Backyard Talk

UN Report: Nature’s Dangerous Decline “unprecedented” as Species Extinction Rates Accelerate

The United Nations issued a report earlier this month that came to alarming conclusions about the unprecedented loss in worldwide ecosystems and the accelerating rate of species extinction occurring on the planet.
According to the UN press release, “Nature is declining globally at rates unprecedented in human history – and the rate of species extinctions is accelerating, with grave impacts on people around the world now likely.” The report found that around 1 million animal and plant species are threatened with extinction, many within decades, more than ever before in human history. 
“The overwhelming evidence of the IPBES Global Assessment, from a wide range of different fields of knowledge, presents an ominous picture,” said IPBES Chair, Sir Robert Watson. “The health of ecosystems on which we and all other species depend is deteriorating more rapidly than ever. We are eroding the very foundations of our economies, livelihoods, food security, health and quality of life worldwide.”
Th report describes a planet in which the human footprint has been devastating.  Three-quarters of the land-based environment and about 66% of the marine environment have been significantly altered by human activity such as the dedication of one third of world’s land and three-quarters of water found in freshwater rivers and lakes to crop or livestock production.
The average number of native species in most major land-based habitats has fallen by at least 20%, mostly since 1900. More than 40% of amphibian species, almost 33% of reef-forming corals and more than a third of all marine mammals are threatened. The picture is less clear for insect species, but available evidence supports a tentative estimate of 10% being threatened. At least 680 vertebrate species had been driven to extinction since the 16th century and more than 9% of all domesticated breeds of mammals used for food and agriculture had become extinct by 2016, with at least 1,000 more breeds still threatened.
“The Report also tells us that it is not too late to make a difference, but only if we start now at every level from local to global,” said Sir Robert Watson. “Through ‘transformative change’, nature can still be conserved, restored and used sustainably – this is also key to meeting most other global goals. By transformative change, we mean a fundamental, system-wide reorganization across technological, economic and social factors, including paradigms, goals and values.”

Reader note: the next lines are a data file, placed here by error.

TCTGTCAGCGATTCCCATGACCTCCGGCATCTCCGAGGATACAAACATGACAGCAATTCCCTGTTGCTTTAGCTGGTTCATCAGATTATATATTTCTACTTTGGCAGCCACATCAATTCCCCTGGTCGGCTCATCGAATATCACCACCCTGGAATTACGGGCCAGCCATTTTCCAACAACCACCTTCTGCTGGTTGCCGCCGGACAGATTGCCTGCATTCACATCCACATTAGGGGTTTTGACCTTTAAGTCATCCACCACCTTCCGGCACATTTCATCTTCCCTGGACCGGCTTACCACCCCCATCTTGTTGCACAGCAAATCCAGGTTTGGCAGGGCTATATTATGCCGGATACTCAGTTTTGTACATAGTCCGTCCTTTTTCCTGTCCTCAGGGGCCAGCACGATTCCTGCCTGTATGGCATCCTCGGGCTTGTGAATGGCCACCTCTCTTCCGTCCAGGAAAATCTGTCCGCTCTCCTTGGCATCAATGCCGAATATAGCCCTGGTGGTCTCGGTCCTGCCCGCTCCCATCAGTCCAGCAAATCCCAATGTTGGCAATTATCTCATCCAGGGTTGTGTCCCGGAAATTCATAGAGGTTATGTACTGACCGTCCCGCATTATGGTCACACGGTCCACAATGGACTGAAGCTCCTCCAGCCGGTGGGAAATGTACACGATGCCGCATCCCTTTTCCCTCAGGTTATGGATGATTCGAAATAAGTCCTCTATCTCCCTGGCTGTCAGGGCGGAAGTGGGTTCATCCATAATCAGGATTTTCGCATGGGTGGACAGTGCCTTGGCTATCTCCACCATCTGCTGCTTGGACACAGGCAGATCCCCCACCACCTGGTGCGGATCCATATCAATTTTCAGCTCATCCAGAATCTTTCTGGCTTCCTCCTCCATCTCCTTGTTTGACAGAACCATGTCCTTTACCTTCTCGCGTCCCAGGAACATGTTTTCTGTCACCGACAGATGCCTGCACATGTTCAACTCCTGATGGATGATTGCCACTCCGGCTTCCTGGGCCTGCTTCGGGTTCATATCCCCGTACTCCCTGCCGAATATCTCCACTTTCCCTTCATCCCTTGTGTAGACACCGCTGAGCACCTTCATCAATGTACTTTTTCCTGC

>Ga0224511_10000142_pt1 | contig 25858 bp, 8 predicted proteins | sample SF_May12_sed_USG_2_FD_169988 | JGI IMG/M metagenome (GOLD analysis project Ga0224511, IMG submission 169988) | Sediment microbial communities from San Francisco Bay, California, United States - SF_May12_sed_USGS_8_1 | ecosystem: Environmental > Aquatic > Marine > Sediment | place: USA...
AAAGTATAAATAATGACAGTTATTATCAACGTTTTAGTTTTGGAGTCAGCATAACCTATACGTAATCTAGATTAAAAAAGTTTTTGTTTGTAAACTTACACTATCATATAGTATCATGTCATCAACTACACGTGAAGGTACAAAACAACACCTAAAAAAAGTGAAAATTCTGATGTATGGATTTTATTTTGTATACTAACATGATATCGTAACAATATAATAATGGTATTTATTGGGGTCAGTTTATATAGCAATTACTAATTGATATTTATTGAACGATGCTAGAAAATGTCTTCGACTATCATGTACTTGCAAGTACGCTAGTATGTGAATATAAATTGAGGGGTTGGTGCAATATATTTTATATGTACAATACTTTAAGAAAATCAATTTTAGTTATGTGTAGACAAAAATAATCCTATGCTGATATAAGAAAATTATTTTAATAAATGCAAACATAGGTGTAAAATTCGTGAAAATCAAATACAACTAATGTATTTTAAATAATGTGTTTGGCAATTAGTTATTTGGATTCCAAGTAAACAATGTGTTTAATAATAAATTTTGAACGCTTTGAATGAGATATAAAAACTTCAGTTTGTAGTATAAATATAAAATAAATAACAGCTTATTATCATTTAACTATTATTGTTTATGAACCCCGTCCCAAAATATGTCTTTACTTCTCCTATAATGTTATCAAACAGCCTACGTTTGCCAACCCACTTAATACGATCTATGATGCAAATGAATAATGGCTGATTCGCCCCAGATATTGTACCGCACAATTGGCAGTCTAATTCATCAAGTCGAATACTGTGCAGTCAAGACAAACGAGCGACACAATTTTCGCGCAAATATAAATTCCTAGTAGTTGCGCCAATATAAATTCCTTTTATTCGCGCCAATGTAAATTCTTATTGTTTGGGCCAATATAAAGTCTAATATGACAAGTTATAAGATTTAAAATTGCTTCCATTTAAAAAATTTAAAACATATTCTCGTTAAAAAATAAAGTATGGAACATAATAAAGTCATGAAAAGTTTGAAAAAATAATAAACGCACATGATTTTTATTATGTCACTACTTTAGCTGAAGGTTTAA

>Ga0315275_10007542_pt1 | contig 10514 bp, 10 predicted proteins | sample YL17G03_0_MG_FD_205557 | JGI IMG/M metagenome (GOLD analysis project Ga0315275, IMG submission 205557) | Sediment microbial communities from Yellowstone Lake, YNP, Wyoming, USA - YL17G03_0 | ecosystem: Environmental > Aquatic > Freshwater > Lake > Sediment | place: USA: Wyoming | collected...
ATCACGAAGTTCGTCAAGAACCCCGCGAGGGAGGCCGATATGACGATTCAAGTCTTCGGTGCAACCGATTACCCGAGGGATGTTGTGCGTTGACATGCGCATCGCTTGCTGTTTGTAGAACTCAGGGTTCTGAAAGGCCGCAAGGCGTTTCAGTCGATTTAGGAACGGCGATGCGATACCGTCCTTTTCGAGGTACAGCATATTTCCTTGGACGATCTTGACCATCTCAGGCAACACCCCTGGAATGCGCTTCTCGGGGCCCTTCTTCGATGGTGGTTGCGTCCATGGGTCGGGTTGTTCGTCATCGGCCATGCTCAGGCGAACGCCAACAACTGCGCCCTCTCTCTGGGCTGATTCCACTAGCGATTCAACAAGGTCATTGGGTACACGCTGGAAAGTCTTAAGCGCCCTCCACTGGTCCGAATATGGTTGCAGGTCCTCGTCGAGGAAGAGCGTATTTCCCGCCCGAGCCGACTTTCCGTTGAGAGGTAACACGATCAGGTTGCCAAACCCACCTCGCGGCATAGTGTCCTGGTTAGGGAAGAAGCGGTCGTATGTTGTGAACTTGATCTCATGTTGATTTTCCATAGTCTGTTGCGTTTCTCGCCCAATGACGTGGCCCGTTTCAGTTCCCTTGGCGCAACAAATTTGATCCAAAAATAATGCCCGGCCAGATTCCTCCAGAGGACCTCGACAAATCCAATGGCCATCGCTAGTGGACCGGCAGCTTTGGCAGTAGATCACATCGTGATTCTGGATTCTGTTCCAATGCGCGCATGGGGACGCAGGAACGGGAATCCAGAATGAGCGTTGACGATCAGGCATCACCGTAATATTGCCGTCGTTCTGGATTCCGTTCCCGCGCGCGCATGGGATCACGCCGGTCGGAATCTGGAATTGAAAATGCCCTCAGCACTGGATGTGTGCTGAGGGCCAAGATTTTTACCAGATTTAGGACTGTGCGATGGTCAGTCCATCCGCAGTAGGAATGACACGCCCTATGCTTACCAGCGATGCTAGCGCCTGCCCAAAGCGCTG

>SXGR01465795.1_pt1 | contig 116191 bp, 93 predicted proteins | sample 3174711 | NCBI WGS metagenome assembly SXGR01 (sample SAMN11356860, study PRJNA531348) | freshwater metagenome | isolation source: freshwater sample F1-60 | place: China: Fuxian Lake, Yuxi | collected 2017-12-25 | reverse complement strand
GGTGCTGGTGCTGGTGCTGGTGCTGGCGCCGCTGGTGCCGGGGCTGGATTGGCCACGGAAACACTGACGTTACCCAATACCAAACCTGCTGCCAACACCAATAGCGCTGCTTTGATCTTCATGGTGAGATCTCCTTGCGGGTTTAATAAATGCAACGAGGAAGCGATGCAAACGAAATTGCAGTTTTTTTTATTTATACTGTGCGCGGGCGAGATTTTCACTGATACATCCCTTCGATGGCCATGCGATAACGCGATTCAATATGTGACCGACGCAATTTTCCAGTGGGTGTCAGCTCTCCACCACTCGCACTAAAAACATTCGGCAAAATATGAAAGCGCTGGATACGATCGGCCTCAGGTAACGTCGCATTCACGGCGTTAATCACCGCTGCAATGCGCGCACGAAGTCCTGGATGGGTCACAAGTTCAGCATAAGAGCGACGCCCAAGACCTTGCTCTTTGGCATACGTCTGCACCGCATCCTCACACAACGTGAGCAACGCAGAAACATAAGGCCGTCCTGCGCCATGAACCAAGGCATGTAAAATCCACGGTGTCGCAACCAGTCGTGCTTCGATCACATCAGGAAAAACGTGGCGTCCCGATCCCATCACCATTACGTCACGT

The causes of these dramatic impacts were identified in descending order as: (1) changes in land and sea use; (2) direct exploitation of organisms; (3) climate change; (4) pollution and (5) invasive alien species.
The UN Report also presents steps that can be taken to address these issues in specific sectors such as agriculture, forestry, marine systems, freshwater systems, urban areas, energy, and finance. It highlights the importance of adopting integrated management and cross-sectoral approaches that take into account the trade-offs of food and energy production, infrastructure, freshwater and coastal management, and biodiversity conservation.
The report was prepared by the Intergovernmental Science-Policy Platform on Biodiversity and Ecosystem Services (IPBES) with 145 expert authors from 50 countries, with inputs from another 310 contributing authors. The report included a systematic review of about 15,000 scientific and government sources to assess changes over the past five decades. The primary focus of this effort was to evaluate the impacts of economic development on nature and biodiversity.
Highlights of the 1,800 report can be found on the United Nations website <here>.

Homepage Superfund News

Minden added to EPA’s Superfund National Priorities List

Minden, a small Fayette County [WV] community, is now officially on the U.S. Environmental Protection Agency’s National Priorities List of Superfund sites, making it a federal priority for enforcement, cleanup and funding. <Read more>


At UN meeting, governments agree to a global ban on PFOA – a toxic water pollutant

Governments at the 9thConference of the Parties (COP9) of the Stockholm Convention agreed to a global ban on PFOA – a chemical that does not break down and causes adverse health effects at background levels. <Read more>.


California to ban controversial pesticide, citing effects on child brain development

California, one of the nation’s largest agricultural states, announced plans Wednesday to ban the widely used pesticide chlorpyrifos linked to neurological problems in infants and children even as federal regulators have allowed the product to remain on the market. Read more.

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Oregon’s Zombie LNG Terminal-Alive-Dead-Alive-Dead

Oregon DEQ denies Jordan Cove LNG water quality permit. The Oregon Department of Environmental Quality on Monday denied a water quality certification for the proposed Jordan Cove liquefied natural gas (LNG) export terminal and its feeder pipeline, the Pacific Connector pipeline, though the agency left the door open for the company to reapply.

In a letter Monday to the project backers, the agency said “DEQ does not have a reasonable assurance that the construction and authorization of the project will comply with applicable Oregon water quality standards.”  Read more.

Backyard Talk

EPA Budget Cuts Would Endanger Health of Pennsylvania Residents